Greece’s Biggest Bank Sees Trump Boost to Country’s EconomyBy and
Piraeus Bank chair George Handjinicolaou speaks in interview
Chairman declines to give timeframe for pending CEO pick
Donald Trump’s election victory could spark spreading economic growth that lifts Greece out of recession, helping the country’s struggling lenders along the road to recovery, according to Piraeus Bank Chairman George Handjinicolaou.
“If the bullish sentiment that currently exists in the U.S. with the election of a new president is a reflection of reality, I think the rest of the global economy will feel the positive effects of that and even Greece will benefit,” the chairman of Greece’s biggest bank said in a Bloomberg TV interview from the lender’s Athens headquarters on Thursday.
Greek banks are struggling to contain the fallout from the deepest economic slump since World War II and the biggest sovereign-debt restructuring in history. They have committed to cleaning up their balance sheets through writeoffs, sales and servicing agreements with distressed-debt managers over the next three years.
The success or failure of those efforts will depend on whether the Greek economy will recover, according to Handjinicolaou.
“Even if we use the best innovative system for NPL management, if the Greek economy doesn’t perform, that will not allow us to go very far,” Handjinicolaou said. “Therefore, for us the biggest concern is where the Greek economy goes.”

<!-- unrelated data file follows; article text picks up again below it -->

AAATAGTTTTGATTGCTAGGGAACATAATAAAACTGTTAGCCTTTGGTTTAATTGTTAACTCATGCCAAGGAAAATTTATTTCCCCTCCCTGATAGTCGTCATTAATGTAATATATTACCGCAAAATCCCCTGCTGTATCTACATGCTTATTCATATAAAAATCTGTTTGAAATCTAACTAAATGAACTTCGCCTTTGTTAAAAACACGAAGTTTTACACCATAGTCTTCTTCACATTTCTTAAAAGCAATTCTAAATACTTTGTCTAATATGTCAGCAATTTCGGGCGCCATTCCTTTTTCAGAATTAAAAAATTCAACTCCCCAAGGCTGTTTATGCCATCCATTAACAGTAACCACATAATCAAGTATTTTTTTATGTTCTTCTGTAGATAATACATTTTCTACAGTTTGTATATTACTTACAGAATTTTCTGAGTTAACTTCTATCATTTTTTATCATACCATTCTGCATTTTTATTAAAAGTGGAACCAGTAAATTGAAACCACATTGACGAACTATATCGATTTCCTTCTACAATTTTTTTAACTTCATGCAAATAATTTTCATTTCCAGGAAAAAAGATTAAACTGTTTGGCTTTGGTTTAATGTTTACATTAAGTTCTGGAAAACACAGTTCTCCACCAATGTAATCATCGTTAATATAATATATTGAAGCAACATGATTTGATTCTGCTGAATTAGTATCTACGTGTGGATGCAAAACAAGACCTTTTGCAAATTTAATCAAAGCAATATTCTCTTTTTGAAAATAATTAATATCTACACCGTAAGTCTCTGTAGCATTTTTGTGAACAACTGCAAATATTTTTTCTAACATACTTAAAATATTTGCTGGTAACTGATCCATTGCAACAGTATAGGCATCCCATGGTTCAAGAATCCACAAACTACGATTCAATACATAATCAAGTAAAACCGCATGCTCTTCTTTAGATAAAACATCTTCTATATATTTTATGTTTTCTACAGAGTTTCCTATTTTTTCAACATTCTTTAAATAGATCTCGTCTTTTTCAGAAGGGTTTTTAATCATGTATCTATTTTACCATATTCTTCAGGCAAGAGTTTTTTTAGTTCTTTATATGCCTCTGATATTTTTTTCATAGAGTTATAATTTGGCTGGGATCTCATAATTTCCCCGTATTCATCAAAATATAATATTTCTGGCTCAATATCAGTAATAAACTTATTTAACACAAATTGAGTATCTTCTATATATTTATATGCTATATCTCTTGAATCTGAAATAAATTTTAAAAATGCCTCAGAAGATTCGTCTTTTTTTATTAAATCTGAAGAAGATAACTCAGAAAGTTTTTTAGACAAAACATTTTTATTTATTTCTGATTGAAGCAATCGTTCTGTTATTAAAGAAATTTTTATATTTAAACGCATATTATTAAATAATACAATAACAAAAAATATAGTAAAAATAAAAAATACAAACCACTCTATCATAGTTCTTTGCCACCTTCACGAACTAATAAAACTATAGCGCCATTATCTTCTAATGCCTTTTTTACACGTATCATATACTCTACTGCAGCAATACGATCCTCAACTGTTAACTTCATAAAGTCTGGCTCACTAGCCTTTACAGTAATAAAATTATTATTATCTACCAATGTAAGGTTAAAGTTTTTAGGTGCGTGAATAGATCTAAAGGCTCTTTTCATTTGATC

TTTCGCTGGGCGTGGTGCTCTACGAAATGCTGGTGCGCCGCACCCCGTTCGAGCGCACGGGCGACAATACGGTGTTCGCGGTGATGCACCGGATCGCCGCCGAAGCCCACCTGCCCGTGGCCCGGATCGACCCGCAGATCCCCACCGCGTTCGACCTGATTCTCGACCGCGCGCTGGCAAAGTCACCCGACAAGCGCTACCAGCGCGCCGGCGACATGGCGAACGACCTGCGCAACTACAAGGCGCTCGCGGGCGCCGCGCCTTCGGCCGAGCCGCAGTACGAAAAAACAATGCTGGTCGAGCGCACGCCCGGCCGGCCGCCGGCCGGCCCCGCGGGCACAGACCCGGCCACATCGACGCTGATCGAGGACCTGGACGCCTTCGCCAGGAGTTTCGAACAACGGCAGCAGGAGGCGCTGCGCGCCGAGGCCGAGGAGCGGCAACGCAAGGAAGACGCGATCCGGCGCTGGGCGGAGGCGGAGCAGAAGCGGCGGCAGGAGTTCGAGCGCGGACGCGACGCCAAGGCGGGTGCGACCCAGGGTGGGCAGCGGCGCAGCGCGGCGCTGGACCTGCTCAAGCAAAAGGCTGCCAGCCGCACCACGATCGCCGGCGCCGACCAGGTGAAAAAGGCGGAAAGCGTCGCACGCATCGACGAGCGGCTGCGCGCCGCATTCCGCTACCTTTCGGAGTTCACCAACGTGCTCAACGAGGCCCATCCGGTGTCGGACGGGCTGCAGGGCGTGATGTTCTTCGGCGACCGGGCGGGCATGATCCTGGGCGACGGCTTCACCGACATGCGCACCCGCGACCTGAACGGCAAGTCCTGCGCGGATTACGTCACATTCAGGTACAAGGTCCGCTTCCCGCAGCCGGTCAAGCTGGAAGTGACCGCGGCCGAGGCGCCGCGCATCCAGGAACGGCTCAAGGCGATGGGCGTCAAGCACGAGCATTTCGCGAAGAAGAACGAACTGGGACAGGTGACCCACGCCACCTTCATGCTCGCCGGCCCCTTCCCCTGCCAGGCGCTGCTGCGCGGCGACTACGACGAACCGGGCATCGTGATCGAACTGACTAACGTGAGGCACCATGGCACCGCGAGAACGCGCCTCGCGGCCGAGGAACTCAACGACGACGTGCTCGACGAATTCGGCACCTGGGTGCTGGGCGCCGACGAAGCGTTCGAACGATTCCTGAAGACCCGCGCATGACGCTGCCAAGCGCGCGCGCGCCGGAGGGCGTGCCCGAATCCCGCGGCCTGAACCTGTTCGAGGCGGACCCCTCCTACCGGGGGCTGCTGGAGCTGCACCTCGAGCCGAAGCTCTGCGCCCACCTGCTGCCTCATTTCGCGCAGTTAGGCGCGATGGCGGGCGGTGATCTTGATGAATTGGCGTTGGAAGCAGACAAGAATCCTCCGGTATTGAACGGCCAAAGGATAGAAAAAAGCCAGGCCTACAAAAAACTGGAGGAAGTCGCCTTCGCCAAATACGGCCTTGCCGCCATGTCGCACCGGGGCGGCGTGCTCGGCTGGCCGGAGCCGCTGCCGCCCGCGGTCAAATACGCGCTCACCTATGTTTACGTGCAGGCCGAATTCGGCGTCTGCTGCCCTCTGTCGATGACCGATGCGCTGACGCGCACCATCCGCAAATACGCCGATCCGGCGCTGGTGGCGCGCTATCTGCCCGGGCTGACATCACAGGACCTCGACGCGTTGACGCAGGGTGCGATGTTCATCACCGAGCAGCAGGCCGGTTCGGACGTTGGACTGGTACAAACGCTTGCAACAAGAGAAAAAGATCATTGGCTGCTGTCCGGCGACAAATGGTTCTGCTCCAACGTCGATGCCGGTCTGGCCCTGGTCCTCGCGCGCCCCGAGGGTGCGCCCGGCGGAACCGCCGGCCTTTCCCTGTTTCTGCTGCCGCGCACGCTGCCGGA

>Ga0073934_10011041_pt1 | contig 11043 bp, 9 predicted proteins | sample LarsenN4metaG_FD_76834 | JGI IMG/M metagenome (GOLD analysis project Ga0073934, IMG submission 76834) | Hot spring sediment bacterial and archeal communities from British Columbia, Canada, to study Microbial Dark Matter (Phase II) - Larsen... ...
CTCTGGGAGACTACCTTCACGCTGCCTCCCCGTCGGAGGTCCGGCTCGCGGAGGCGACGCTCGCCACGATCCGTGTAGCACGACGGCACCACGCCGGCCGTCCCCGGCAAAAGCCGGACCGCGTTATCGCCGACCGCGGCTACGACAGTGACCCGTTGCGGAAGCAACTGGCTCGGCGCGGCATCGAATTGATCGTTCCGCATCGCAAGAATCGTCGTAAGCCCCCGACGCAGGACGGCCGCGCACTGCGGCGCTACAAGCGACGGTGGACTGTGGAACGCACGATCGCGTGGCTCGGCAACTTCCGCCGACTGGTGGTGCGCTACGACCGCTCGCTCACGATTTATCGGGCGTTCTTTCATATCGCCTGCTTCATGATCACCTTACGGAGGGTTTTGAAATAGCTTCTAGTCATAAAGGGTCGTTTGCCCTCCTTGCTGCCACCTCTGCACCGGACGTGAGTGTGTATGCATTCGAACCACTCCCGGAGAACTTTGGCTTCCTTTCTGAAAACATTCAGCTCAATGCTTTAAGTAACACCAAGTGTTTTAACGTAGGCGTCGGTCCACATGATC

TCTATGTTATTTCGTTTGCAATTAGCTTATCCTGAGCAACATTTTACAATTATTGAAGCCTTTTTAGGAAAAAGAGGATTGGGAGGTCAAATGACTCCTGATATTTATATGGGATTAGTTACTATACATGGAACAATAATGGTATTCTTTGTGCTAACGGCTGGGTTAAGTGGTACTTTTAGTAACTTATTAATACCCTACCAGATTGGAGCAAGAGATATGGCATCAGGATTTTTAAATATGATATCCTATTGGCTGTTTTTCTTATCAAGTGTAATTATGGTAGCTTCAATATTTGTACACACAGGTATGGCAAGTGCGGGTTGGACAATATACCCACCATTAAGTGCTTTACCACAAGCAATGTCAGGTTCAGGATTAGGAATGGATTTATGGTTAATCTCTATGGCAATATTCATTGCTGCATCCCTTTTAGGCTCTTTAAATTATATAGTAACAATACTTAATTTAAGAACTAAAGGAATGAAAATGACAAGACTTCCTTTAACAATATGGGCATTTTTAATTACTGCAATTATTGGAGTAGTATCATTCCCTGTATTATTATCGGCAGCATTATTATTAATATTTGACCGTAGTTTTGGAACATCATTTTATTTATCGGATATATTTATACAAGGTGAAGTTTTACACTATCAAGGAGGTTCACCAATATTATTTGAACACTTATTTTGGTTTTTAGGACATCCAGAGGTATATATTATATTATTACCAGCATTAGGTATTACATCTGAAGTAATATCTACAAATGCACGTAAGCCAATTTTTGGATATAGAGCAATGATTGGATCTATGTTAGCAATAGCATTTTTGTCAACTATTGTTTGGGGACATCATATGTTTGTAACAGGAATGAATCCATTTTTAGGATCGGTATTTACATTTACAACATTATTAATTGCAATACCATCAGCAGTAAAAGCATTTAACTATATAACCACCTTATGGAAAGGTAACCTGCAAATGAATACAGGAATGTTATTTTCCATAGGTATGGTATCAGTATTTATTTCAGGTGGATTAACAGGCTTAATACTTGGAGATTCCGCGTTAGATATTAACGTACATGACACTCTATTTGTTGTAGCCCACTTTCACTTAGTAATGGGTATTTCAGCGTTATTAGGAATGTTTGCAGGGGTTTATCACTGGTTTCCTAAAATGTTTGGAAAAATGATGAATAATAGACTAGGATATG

Piraeus Bank posted a net profit of 14 million euros ($15 million) in the nine months to September, compared with 621 million euros losses in the same period last year. Handjinicolaou said the lender is on track to end the year in the black and meet the targets set by the Bank of Greece for reducing its ratio of non-performing loans.
“We feel very confident that we will meet the objectives that have been set by the central bank and the SSM, well within the 3-year horizon that we are working with,” he said. “Our confidence is underpinned by a very detailed examination of the underlying assets, literally on a firm-by-firm basis.”
The lender has been run by an interim management team since January due to discord between Piraeus stakeholders. Anthimos Thomopoulos, the chief executive officer backed by Paulson & Co., was forced to step down amid disagreements with chairman Michael Sallas, who has since resigned. Officials representing regulators said Paulson, the biggest private shareholder in the bank, and board officials tied to Sallas have been blocking or undermining nominees backed by the other side.
“We have a task at hand to secure a new CEO which is an important part of the whole effort to improve proper governance standards,” Handjinicolaou said. He declined to give a time frame for when the selection process will be completed. “We have outlined our time line to the SSM and the SSM is very confident with it,” he said.
— With assistance by Elena Gergen-Constantine